What are some paid OKR tools to help with goal setting?
OKRs have inspired many companies to reach for the audacious. Some even make it their mission to create software to help others with OKRs. If you’re looking for paid ways to scale OKR adoption and usage across a company—whatever the size—these tools might be something to look into. Just remember, these products help an organization commit to OKRs; they aren’t a failsafe.
Check and see if any seem right for your organization. It’s worth noting that, if the funding isn’t quite there yet for a paid OKR software, there are free ways, too.
Best paid OKR tools
John Doerr’s top recommendation (and one of his investments) is Betterworks. BetterWorks aims to help you “align your entire workforce to your organization’s top priorities and transparently track progress”—which is pretty much all an OKR-focused organization needs. It integrates easily with tools many companies already use, too, like Gmail, Jira, Outlook, Slack, or Salesforce. These integrations help expedite on-boarding by employees. BetterWorks even provides coaching to help new converts craft their first OKRs.
The follow-up to all of this is that BetterWorks also supports the “sibling” to OKRs called “CFRs,” which stand for Conversation, Feedback, and Recognition. They help guide managers “to have regular, lightweight conversations around performance, feedback, development and recognition.”
Peer-to-peer recognition is also supported, so that any employee, no matter their level, can recognize colleagues for a job well done.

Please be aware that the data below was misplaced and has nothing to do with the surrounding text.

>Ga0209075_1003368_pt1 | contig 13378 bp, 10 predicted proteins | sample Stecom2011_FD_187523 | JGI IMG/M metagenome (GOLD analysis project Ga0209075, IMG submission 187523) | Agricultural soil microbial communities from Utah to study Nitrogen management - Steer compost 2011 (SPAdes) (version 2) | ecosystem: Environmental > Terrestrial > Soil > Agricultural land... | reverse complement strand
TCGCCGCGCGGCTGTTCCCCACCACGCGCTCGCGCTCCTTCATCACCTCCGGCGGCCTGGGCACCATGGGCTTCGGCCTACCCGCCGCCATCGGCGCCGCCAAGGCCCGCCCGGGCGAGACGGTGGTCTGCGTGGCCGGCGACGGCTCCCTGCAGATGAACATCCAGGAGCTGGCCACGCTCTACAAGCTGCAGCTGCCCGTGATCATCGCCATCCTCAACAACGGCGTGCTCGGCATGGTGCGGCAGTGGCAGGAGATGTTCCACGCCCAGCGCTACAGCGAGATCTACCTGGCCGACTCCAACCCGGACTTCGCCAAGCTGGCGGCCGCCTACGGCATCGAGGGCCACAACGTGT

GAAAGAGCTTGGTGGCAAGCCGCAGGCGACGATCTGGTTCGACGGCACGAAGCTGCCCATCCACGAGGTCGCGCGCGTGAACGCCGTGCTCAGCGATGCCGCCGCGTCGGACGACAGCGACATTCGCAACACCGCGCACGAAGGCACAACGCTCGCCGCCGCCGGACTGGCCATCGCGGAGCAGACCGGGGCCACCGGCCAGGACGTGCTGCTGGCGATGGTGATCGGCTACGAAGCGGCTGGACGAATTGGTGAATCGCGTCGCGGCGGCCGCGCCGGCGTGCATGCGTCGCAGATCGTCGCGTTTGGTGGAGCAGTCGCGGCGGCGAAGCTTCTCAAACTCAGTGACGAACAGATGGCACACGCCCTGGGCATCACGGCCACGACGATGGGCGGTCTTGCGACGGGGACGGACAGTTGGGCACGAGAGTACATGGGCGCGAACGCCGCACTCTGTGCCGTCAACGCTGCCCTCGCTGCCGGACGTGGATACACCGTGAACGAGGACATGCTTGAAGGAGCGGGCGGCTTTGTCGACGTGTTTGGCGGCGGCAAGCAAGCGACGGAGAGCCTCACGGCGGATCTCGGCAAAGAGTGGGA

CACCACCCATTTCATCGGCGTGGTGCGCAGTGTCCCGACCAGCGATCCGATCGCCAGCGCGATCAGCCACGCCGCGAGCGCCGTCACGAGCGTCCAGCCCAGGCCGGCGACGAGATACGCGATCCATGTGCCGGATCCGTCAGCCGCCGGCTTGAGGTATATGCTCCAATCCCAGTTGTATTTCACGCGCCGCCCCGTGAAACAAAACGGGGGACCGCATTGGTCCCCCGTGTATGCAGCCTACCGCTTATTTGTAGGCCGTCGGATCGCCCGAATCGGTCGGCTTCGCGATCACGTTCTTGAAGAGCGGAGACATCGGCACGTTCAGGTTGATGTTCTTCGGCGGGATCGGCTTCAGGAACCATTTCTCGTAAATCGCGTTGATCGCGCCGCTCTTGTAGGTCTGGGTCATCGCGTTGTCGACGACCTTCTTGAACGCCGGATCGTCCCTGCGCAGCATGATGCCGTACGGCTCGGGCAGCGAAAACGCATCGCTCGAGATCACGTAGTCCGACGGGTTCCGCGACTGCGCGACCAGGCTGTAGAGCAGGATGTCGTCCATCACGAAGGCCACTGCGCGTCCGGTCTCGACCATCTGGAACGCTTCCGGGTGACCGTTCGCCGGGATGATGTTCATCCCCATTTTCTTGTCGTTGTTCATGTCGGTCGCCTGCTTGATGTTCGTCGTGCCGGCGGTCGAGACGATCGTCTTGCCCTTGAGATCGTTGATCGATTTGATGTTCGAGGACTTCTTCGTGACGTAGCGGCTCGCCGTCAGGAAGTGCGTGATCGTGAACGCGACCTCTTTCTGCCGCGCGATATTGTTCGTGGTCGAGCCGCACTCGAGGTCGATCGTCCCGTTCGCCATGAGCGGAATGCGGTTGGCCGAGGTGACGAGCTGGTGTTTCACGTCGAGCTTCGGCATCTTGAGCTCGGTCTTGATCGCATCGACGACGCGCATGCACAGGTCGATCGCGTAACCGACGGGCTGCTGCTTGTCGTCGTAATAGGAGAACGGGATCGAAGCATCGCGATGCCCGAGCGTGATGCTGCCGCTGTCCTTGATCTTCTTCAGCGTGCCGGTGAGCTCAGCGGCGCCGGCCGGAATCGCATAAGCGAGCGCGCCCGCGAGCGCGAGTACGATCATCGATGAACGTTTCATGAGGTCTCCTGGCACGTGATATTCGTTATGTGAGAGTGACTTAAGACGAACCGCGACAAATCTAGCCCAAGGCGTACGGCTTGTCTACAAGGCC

All of this is under the umbrella of actionable insights, with dashboard data that allows senior leadership to fully implement continuous performance management at a glance.
BetterWorks offers an initial free trial and then charges a fee per user per month after that. Some companies that use it include AOL, BMV, Sony Music, and Shutterstock.
Asana is a “work management platform teams use to stay focused on the goals, projects, and daily tasks that grow business.” It’s trusted by organizations like AirBnB, The New York Times, Possible Health, and NASA. While it isn’t strictly marketed as OKR software, companies like Hike and Possible Health have modified Asana for OKR management.
To learn how to do the same, check out Asana’s article on how to adapt their product for OKRs. They even provide a template to help you get started.
Asana integrates easily with tools most companies already use, too, like G Suite, Slack, and Dropbox. They offer an initial free trial and three different tiers of pricing.
Gtmhub allows companies, teams, and individuals to link and cascade OKRs in a transparent way. This makes it so “anyone in your team can see how their work supports a team or company objective, creating a culture of meaningful work, flexibility, autonomy, and connection.”
A highly integrable software, Gtmhub offers OKR automation with Asana, Google Analytics, MailChimp, and more.
They also provide a unique take on employee recognition via “Gtmhub badges,” making earned success into almost a game—which is a well-researched motivator for millenials. Things like the LinkedIn’s “Profile Strength” progress bar are all tailormade for Generation Y, writes Inc. They add, “If you’ve ever tracked your frequent flyer miles, credit card points, hotel rewards, or fantasy football scores you’ve been engaged through gamification.”
Some customers of Gtmhub include BaseKit, Hacktiv8, and SendCloud. They offer a free trial and then charge annually per user, per month.
Lattice helps companies create a culture of goal-setting. It provides a foundational toolkit that allows you to set clear OKRs, build trackable employee-centric 1:1s, and provides a public “Praise Wall” to celebrate wins transparently across an entire organization through their platform.
One of its more unique features is Lattice’s ability to build and run “engagement surveys” for employees so that organizations can put their people first.
Lattice has separate pricing plans depending on a company’s needs. They offer a free trial, and after that they bill annually per person, per month. Companies currently relying on Lattice include Button and Coinbase.
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